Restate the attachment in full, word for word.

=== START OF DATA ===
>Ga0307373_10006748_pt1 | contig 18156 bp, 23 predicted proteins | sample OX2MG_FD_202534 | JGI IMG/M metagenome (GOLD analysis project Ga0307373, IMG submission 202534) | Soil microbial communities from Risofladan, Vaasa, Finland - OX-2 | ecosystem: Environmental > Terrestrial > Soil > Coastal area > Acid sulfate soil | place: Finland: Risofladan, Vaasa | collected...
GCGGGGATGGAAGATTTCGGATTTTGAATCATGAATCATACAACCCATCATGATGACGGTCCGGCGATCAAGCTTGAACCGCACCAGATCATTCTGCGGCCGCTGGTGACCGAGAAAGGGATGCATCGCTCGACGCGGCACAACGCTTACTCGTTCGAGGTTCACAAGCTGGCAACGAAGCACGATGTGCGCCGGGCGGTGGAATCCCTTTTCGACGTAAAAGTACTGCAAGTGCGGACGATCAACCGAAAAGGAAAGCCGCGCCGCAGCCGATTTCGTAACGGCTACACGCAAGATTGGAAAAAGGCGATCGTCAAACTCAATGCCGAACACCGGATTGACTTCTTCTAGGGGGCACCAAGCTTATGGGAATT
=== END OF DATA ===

>Ga0307373_10006748_pt1 | contig 18156 bp, 23 predicted proteins | sample OX2MG_FD_202534 | JGI IMG/M metagenome (GOLD analysis project Ga0307373, IMG submission 202534) | Soil microbial communities from Risofladan, Vaasa, Finland - OX-2 | ecosystem: Environmental > Terrestrial > Soil > Coastal area > Acid sulfate soil | place: Finland: Risofladan, Vaasa | collected...
GCGGGGATGGAAGATTTCGGATTTTGAATCATGAATCATACAACCCATCATGATGACGGTCCGGCGATCAAGCTTGAACCGCACCAGATCATTCTGCGGCCGCTGGTGACCGAGAAAGGGATGCATCGCTCGACGCGGCACAACGCTTACTCGTTCGAGGTTCACAAGCTGGCAACGAAGCACGATGTGCGCCGGGCGGTGGAATCCCTTTTCGACGTAAAAGTACTGCAAGTGCGGACGATCAACCGAAAAGGAAAGCCGCGCCGCAGCCGATTTCGTAACGGCTACACGCAAGATTGGAAAAAGGCGATCGTCAAACTCAATGCCGAACACCGGATTGACTTCTTCTAGGGGGCACCAAGCTTATGGGAATT